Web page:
2. Remain on the second track when working at the walk.

3. Announce, in a loud voice, when you are entering and exiting the arena.

4. Keep at least one horse’s length between you and another horse.

5. Don’t ride up the tail of any horse. Turn across the arena.

6. Use the second and third tracks. The most used part of the ring is the track—the outermost path around the ring going in to each corner. When many horses are utilizing the same space, it may be necessary to use the second and third tracks. The second track is just to the inside of the outer track, leaving just enough space to pass between you and the rail. The third track is two meters (6 ½ feet) from the rail and allows even more room for horses to safely pass you on the outside.

7. When riding a circle, look in the direction you are going and ride on the second track. This allows other riders to pass you on the outside and not cut through your circle. If you doubt that another rider is aware you are circling, you may call out “circle,” to let others know your intentions before moving to the second or third track.

8. Faster horses or horses traveling at a faster gait should avoid getting too close behind other horses. This can be achieved by circling or utilizing ring figures such as a half-diagonal, serpentine or turning across the B-E line.

9. In a lesson situation, the person under instruction should have the right-of-way. Other riders in the arena can be listening to the instructor and anticipating where the horse and rider in the lesson will be going next.

10. Green horses and beginner riders should be given more space by more experienced riders, who also should keep an eye out for the possible out-of-control moments that green horses and riders may experience.

11. Upper-level horses can be intimidating to a lower-level rider as they come across the diagonals. However, the basic patterns they follow are the same as at the lower levels. They should be treated as any horse and rider would be. By making eye contact, you can avoid potential collisions.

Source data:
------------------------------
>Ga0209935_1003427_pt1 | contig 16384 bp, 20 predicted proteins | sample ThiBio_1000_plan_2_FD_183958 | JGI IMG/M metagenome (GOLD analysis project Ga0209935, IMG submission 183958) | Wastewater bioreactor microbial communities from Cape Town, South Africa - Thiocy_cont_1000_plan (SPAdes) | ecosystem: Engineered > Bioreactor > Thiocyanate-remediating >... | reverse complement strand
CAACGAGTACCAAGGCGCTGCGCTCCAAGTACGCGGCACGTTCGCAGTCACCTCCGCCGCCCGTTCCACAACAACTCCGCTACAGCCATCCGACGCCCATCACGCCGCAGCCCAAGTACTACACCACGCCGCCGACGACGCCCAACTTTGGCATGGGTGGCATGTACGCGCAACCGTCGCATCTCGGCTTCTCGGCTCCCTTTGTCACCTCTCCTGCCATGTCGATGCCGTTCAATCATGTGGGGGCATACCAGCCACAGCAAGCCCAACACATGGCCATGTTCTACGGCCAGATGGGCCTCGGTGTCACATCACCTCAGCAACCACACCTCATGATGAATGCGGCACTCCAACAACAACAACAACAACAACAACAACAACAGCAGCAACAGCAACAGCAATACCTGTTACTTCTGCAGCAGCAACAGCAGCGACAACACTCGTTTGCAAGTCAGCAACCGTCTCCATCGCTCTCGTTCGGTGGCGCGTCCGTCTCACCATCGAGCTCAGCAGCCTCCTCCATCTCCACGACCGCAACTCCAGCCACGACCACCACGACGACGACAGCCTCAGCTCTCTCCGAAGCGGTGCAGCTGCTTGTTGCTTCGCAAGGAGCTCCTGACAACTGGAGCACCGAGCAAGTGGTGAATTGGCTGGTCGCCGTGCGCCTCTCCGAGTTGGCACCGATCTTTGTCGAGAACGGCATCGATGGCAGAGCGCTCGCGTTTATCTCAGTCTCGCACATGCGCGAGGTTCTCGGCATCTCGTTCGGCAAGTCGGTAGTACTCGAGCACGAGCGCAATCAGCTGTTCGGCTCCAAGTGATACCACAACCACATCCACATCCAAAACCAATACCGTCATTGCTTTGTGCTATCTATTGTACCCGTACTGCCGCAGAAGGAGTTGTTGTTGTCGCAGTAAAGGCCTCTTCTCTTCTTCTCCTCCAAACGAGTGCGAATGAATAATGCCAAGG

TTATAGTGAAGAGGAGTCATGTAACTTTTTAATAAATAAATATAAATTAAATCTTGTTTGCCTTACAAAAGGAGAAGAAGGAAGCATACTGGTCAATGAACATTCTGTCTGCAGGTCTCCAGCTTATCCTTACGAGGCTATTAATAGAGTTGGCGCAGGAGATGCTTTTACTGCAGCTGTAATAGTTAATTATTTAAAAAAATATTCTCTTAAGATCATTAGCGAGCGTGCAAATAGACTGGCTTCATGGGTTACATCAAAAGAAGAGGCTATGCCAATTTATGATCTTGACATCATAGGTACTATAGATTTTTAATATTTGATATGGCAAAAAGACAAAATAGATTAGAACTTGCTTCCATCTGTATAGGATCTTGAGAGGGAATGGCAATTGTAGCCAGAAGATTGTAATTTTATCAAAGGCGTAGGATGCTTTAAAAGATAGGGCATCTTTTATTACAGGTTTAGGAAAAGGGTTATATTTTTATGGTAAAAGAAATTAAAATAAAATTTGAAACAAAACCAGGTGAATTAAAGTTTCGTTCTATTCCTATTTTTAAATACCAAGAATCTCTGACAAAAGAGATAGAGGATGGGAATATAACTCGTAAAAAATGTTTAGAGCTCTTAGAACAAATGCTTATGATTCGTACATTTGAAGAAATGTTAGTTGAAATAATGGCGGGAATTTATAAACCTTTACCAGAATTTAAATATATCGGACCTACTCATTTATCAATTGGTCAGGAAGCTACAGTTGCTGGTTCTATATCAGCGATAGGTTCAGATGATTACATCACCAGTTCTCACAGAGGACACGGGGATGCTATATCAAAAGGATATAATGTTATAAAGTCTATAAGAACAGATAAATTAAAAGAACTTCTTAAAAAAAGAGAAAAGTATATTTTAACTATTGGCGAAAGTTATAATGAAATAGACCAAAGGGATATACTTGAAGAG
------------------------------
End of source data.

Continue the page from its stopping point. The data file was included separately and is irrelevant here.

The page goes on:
12. The use of voice is another tool to gain the attention of focused riders and to let them know where you are planning to go.

These rules are a good starting point for approaching a ring full of horses. However, there are many situations that call for deviations from the basic rules. If a 3-year-old horse has an explosive moment and comes leaping across the diagonal while you are pleasantly trying to leg yield on a line that has now turned into a collision course with a spring-loaded youngster, you need to stay out of the way. Riding requires tact, timing and coordination with your horse as well as the other riders in the arena.

This article first appeared in the November 2004 issue of Dressage Today.

Beth Beukema is president of the Intercollegiate Dressage Association, a U.S. Dressage Federation (USDF) bronze and silver medalist and a U.S. Equestrian Federation (USEF) dressage “R” judge. She is associate professor of equine studies at Johnson & Wales University and directs its Center for Equine Studies in Rehoboth, Massachusetts.

Thursday, March 21, 2019

Nutritional Challenges in the Dressage Horse

Understand three common issues that might be affecting your equine athlete


 Clair Thunes, PhD
Credit: Amy K. Dragoo

In my role as an independent equine nutritionist, I work with a lot of dressage athletes. For the most part, these horses are fairly straightforward in terms of their nutritional needs. However, there are three common problems that I have observed: insufficient trace minerals, inadequate vitamin E and a lack of quality protein.

Many dressage horses are relatively easy keepers, able to maintain their desired body weight with little more than quality hay. As a result, owners often feed minimal amounts of fortified commercial feeds. As these horses are used for competitive goals, the products selected tend to be performance feeds. On the surface this appears to make sense. However, these feeds typically have serving sizes upward of 6 pounds per day. When fed at one scoop per day (many 3-quart scoops hold no more than about 3 pounds of these feeds), inadequate levels of vital trace minerals and vitamins are consumed. The horse’s condition may be perfect and his coat may be good because adequate calories and protein are being consumed, however, trace-mineral deficiencies may exist. Commonly, copper and zinc are the minerals most affected. Copper is necessary for the formation of collagen, which is the foundation of bone, ligaments and tendons. Zinc is involved in more than 300 processes in the body and is an important component in immune-system function and hoof health. Both play roles in skin health and coat condition and color. Over time, sub-optimal intakes of these nutrients may have detrimental effects on your horse’s health. If you are feeding a commercially fortified feed at intakes lower than the manufacturer’s recommended levels, your horse’s diet may be deficient in these key minerals and potentially may also be unbalanced. When the balance between various minerals is outside of ideal ranges, even in the face of adequate intakes of each mineral, absorption may be impacted and deficiencies may still exist.